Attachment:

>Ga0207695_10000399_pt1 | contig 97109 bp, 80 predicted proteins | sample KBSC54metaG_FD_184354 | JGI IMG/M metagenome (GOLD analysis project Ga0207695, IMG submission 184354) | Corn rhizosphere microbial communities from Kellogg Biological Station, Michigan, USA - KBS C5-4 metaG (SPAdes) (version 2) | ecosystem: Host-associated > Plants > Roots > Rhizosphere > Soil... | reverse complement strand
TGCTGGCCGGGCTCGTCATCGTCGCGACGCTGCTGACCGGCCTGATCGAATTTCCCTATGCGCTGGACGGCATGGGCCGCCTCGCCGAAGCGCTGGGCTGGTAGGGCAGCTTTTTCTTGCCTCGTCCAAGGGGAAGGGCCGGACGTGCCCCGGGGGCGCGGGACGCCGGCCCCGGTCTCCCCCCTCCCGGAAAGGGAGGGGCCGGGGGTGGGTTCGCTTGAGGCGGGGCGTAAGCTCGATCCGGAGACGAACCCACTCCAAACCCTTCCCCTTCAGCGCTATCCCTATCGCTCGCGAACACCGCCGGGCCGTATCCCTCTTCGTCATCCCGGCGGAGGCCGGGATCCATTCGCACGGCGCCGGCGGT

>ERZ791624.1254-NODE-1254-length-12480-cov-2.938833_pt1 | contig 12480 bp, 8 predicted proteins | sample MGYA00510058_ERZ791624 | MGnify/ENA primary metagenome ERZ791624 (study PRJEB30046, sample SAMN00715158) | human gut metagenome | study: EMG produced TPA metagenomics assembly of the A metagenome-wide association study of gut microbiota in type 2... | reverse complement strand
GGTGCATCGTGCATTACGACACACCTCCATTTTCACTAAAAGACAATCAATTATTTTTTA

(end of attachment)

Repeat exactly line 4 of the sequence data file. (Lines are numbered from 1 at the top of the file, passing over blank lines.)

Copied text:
GGTGCATCGTGCATTACGACACACCTCCATTTTCACTAAAAGACAATCAATTATTTTTTA